Across the globe, governments and their central banks have embarked on a witch hunt against bankers, imposing new capital requirements, regulations and even launching investigations against them. While policy makers need scapegoats to blame for the financial crisis of 2009, targeting bankers creates a problem as it “constrains the growth of money broadly defined.” This could explain the downward growth trends in the United States, Europe, Japan and even China (as recently forecasted).
In a piece published in the January 2015 issue of Globe Asia (article here), Professor Steve Hanke explores the implications of the attacks on bankers on the global money supply and provides some valuable insight to the matter, reminding us that there are various components that appear on a bank’s balance sheet that should be taken into account, but are often forgotten (i.e. credit).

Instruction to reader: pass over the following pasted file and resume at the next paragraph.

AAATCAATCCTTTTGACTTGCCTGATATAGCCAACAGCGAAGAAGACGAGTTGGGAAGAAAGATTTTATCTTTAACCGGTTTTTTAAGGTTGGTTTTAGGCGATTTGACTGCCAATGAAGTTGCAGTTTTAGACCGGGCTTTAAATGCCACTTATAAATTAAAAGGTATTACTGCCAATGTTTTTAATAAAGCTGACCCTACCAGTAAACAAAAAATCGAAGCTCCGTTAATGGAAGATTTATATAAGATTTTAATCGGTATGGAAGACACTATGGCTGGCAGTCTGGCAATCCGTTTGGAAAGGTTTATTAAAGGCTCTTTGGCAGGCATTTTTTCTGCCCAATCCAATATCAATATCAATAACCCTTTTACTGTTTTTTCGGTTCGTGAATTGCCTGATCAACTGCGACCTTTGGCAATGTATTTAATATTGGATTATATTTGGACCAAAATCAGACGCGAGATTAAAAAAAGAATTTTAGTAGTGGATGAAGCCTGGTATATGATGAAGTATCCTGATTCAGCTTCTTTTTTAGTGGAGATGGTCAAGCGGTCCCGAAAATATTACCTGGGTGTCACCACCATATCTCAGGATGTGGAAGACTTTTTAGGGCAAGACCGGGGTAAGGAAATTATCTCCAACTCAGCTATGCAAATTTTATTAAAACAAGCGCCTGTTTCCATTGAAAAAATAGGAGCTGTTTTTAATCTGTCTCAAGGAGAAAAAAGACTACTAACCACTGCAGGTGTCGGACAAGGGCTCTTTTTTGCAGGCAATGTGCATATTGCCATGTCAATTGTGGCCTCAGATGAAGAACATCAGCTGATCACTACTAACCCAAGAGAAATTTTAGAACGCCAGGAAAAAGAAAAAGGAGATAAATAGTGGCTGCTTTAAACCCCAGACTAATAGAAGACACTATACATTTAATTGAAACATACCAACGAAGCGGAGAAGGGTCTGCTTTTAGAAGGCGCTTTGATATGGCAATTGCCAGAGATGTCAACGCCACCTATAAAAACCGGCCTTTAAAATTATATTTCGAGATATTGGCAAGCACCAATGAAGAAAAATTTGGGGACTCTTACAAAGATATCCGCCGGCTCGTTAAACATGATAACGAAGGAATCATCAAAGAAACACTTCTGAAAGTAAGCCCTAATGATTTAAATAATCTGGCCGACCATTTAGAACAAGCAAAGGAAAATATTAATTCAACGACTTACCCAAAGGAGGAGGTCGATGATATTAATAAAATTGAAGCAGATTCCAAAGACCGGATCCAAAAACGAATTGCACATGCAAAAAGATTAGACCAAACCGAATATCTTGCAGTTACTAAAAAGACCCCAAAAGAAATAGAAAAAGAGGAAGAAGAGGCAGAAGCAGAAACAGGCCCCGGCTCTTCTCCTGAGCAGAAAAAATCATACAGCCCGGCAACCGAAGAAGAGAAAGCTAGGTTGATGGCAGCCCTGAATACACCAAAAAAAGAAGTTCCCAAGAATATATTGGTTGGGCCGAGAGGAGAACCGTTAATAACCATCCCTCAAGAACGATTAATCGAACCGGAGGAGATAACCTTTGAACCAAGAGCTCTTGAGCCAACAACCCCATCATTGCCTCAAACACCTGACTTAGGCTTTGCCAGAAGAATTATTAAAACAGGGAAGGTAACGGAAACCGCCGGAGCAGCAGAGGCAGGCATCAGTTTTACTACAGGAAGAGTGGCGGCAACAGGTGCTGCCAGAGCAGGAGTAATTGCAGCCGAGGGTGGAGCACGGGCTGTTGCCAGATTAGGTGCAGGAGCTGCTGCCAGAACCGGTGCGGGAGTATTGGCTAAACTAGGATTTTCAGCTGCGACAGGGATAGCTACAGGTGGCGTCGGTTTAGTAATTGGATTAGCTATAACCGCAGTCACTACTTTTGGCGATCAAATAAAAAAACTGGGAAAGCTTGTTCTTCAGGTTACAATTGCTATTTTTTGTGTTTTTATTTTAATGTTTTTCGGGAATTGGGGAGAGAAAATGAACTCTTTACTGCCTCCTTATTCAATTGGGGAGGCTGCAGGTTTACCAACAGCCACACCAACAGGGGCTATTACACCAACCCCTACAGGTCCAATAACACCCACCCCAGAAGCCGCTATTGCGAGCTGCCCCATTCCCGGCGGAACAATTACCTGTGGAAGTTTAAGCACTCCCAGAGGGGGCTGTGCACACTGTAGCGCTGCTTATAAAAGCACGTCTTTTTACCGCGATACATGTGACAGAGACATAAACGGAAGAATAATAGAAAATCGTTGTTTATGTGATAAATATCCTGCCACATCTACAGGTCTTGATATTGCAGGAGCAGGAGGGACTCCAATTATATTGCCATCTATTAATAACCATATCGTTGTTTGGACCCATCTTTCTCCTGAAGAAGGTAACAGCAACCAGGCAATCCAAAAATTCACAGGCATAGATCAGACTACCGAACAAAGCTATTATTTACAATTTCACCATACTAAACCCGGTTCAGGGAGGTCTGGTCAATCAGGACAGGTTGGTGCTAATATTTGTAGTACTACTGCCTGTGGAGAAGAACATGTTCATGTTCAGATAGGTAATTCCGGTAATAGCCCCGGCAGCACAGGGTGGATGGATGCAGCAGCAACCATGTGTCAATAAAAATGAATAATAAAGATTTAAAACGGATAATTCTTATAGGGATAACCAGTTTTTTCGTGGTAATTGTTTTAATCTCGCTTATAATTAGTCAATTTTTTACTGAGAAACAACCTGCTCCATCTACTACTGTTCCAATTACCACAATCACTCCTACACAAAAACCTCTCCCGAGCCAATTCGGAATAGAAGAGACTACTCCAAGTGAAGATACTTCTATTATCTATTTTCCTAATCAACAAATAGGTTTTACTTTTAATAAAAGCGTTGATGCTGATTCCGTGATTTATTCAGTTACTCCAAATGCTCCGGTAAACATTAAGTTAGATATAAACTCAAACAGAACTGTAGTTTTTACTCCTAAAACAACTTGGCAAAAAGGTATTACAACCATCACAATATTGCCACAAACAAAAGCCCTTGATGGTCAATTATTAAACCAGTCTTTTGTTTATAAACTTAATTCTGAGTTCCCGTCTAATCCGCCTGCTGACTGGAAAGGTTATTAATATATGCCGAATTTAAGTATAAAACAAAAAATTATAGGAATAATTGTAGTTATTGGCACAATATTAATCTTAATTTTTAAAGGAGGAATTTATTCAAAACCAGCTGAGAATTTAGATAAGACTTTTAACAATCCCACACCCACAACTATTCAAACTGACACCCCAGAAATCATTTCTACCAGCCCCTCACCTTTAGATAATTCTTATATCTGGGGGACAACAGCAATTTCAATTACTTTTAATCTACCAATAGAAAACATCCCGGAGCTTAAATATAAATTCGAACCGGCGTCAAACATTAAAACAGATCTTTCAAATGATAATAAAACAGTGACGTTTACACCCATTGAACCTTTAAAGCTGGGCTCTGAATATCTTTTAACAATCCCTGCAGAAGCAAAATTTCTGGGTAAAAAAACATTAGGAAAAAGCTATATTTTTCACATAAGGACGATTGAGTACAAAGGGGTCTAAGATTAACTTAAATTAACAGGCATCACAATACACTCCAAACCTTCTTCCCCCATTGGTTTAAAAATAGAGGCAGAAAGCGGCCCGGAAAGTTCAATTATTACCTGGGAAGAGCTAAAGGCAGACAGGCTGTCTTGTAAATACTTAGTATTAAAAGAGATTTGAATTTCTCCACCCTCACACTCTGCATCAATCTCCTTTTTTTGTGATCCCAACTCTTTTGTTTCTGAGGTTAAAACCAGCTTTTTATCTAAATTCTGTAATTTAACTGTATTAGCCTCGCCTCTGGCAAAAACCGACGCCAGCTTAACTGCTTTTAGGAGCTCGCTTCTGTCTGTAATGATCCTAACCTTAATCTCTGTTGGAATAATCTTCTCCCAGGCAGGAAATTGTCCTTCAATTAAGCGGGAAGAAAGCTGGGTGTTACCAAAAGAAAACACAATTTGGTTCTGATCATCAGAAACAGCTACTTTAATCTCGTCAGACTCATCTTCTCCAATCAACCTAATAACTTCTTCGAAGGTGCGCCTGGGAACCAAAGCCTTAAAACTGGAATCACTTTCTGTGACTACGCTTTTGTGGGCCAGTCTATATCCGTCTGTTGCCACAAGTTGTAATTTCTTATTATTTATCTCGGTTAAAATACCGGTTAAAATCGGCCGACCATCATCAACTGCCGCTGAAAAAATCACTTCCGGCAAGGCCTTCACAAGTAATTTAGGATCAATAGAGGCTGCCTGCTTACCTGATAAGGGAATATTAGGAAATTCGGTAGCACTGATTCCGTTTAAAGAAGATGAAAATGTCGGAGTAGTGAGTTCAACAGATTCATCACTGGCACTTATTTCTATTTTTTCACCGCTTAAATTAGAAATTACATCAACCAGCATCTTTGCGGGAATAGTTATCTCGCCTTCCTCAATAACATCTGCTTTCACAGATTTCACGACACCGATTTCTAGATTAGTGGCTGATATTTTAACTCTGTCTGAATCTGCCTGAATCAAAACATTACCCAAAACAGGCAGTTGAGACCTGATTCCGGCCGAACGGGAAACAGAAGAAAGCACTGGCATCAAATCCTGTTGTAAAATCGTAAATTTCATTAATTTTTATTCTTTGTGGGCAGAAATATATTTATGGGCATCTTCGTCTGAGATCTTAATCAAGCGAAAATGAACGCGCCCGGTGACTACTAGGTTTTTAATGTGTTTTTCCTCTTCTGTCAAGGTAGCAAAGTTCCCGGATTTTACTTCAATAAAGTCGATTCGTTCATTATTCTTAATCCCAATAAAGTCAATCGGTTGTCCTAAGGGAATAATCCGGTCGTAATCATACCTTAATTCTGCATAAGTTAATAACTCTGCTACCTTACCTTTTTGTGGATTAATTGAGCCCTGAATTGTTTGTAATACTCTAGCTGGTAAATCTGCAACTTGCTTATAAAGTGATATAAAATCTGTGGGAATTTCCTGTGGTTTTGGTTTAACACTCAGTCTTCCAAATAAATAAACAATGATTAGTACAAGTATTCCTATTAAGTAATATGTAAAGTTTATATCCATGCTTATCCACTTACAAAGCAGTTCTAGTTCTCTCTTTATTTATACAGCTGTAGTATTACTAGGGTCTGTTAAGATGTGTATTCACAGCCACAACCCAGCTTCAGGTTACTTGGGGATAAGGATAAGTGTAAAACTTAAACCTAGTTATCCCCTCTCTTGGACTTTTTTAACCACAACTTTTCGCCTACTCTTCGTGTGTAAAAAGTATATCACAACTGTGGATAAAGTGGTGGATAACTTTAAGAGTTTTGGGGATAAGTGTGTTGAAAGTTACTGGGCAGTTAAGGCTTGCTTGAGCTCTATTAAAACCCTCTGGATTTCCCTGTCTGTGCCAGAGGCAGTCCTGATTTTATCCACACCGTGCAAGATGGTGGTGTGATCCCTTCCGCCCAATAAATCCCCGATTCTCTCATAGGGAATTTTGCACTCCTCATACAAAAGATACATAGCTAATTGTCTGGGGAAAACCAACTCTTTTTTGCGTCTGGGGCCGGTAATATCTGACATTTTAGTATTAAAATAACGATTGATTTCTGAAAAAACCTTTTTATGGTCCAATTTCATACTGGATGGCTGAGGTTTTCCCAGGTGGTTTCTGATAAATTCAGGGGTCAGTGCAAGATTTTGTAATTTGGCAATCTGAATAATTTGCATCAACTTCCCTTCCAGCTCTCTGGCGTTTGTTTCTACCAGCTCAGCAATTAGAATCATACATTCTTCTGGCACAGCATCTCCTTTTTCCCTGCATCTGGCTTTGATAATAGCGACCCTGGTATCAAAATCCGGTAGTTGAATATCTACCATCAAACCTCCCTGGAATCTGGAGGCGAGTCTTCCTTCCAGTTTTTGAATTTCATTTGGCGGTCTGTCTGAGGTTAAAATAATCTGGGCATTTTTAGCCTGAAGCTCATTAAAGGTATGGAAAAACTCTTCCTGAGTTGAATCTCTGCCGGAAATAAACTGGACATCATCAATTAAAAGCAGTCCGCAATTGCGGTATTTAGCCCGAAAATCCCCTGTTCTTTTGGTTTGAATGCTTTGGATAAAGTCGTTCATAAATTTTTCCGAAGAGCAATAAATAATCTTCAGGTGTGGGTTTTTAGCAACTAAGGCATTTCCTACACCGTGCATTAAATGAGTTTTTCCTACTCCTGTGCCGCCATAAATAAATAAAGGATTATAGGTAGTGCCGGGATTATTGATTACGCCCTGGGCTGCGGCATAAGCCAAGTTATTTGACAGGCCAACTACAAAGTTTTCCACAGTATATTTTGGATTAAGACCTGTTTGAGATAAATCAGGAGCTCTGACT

When talking about the United States, Professor Hanke notes that:
Even though the Fed has been pumping out State Money at a super-high rate since the crisis of 2009, it hasn’t been enough to offset the anemic supply of money produced by banks — Bank Money. Even after six years of pumping, State Money still only accounts for 21 percent of the total money supply broadly measured. In consequence, the Divisia M4 money supply measure is growing on a year-over-year basis at a very low rate of only 1.7 percent. And that’s why nominal U.S. aggregate demand measured by final sales to domestic purchasers is still growing at below its trend rate of 5%.
Clearly, proponents of sound money must be alarmed by such figures.